“But those errors are in the past. I want to play again tomorrow.
“When you win, sometimes you’re too comfortable. I want to play tomorrow like we lost tonight.”
Even without a 10-meter platform, the Dodger outfield took more dives than Olympian Greg Louganis.
The one that earned a “10" across the boards was made by center fielder Reggie Williams, who went airborne to make a TWIB-ber on Denny Walling in the fifth.
What’s a TWIB-ber? A catch certain to make the highlights on “This Week in Baseball.”
Williams had just missed a similar catch on Bill Doran’s triple, which ended Houston’s string of 13 scoreless innings against the Dodgers.
“Manny Mota had told me that if I wanted to get an extra jump, I should look at where Mike (Scioscia) sets up for the pitch,” Williams said. “The first time (Doran’s ball), I missed him (Scioscia), but the second time I saw him set up on the outside part of the plate, so I anticipated that it would be hit that way.”
Williams also tripled in the fifth and scored on catcher Ashby’s wild pickoff throw.
The Astros, who had just two hits off Rick Honeycutt the previous night, needed a third-strike wild pitch to break through against Bob Welch.
Billy Hatcher swung at a pitch in the dirt and reached first when the ball bounced past Scioscia. Knepper popped out, but Hatcher stole second and scored on Doran’s drive to left center.
The Astros then tried to squeeze home Doran, but Craig Reynolds pushed the bunt down the third-base line, where Scioscia quickly pounced on it and threw out Doran after a brief rundown.
Left fielder Franklin Stubbs and right fielder Marshall also made shoe-string catches. And Stubbs, making his first start against a left-hander, had two doubles.
“Fun,” Stubbs said. “The thing is you have to concentrate against a left-hander. It’s so easy to give up. They sent me against the best. They put me in the fire to see what I could do.”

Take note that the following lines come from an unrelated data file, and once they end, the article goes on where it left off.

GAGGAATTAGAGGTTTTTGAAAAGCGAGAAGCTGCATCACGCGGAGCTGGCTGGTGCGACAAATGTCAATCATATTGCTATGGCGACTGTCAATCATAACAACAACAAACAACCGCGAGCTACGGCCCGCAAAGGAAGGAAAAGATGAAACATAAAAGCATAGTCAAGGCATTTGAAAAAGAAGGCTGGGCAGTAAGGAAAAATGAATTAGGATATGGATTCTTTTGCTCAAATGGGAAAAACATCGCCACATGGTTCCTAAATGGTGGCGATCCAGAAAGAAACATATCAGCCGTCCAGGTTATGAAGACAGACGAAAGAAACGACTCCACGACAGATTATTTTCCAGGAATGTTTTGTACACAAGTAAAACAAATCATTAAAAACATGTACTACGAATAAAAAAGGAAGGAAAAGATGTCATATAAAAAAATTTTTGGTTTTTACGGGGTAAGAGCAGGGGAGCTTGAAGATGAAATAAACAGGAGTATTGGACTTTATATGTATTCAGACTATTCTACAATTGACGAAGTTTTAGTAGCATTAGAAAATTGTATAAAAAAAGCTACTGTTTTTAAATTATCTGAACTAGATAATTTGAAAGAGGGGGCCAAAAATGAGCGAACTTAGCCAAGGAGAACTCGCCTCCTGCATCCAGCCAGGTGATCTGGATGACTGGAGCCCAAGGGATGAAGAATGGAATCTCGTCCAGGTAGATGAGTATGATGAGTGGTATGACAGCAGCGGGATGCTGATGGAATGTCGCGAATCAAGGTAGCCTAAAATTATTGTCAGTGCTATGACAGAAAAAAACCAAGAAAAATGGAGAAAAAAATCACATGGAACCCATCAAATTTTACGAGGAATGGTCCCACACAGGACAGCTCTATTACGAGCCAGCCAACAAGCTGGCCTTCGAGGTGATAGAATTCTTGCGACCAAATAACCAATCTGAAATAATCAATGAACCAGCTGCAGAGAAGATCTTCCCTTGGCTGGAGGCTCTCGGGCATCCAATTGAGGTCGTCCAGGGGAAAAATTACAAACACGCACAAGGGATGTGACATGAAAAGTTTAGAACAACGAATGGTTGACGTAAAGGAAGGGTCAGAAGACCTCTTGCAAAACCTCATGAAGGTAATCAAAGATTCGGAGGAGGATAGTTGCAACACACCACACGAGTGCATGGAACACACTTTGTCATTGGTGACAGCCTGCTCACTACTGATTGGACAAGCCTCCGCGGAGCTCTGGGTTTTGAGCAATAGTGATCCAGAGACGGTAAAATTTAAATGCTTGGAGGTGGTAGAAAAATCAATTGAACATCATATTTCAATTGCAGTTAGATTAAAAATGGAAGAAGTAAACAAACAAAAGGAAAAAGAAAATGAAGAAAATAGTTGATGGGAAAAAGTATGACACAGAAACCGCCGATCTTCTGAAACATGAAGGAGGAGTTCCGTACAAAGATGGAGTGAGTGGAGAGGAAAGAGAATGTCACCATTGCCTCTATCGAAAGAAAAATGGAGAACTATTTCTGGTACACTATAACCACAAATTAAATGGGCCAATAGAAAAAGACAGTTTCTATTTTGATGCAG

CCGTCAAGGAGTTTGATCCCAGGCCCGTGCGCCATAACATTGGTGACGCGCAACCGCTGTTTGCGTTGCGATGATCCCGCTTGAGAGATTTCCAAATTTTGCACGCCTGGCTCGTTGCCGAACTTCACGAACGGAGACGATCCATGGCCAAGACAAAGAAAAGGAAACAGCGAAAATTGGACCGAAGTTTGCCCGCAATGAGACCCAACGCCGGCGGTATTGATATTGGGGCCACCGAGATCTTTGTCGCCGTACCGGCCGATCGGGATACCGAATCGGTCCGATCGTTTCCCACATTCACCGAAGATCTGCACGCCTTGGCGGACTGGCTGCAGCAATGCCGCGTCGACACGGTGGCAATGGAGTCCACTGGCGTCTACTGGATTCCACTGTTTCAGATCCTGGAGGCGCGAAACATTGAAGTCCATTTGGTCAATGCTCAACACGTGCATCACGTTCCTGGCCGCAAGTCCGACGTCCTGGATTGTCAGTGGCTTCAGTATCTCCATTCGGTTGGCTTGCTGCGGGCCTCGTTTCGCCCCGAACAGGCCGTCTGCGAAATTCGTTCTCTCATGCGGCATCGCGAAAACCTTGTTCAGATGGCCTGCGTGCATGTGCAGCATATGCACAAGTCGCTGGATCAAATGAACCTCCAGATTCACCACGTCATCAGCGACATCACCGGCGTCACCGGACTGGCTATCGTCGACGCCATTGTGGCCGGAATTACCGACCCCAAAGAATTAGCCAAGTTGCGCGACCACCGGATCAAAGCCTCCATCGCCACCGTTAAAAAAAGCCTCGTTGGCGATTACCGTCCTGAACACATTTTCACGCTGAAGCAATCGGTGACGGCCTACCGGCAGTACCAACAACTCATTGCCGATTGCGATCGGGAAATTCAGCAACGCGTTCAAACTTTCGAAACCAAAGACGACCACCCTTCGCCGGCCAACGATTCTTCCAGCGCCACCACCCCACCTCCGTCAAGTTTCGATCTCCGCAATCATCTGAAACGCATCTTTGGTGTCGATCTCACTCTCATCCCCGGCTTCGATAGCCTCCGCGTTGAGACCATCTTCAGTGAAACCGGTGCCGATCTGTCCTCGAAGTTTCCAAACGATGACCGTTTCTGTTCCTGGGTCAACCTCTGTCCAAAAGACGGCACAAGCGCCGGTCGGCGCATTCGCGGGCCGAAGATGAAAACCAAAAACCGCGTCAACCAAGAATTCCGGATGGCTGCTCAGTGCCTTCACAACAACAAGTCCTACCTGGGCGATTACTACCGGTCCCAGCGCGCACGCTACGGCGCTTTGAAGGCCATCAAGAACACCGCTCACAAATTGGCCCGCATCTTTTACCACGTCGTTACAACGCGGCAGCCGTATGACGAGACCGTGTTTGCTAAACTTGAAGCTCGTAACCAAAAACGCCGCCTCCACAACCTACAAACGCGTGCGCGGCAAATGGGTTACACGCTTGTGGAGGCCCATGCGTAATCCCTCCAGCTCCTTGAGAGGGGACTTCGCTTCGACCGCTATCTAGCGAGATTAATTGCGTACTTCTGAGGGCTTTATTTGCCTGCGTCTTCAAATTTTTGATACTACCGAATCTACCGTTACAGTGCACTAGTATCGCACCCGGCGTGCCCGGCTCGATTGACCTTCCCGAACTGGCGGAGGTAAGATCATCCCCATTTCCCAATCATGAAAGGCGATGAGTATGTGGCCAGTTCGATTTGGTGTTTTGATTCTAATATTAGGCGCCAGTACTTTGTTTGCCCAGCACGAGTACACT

Welch, who hasn’t won in six starts since April 30, came out of the game after the sixth inning because of a stiff back.
Dodger Notes Steve Sax, talking about Steve Garvey’s first-ever ejection from the Padres-Braves game Thursday night: “I’ve never seen him get real mad. Maybe the worst was in 1982, when he was having a tough year, because of his contract and all. I thought he was just about to get tossed--he was standing at home plate arguing a play at third. When he got back to the dugout, I thought he might swear, but he sat down and said, ‘That’s the most disgusting call I’ve ever heard.’ That was it. He got it all out.” . . . Astro publicist Rob Matwick dug up some interesting stats relating to Bob Knepper’s quest to become the first 10-game winner in the league this season. Knepper would not be the earliest 10-game winner in Houston history. In 1971, Larry Dierker won his 10th on June 5, then had arm trouble the rest of the season and finished 12-6. In 1964, Turk Farrell was the first Houston pitcher to be the first in the league to win 10, but he finished the season 11-10. . . . Reggie Williams, who left his family behind when he was recalled from Albuquerque on April 28, finally has been reunited with wife Allyson, and 4-year-old daughter Nicole. But Williams still is hedging his bets on his job security. He and his family are living in an L.A. hotel for now. “I’m just taking it day by day,” he said. “I really don’t know yet (if he’s here to stay). I can’t be in a comfortable position.” . . . Bill Madlock went hitless in three trips Friday, extending his slump to 3 for 35.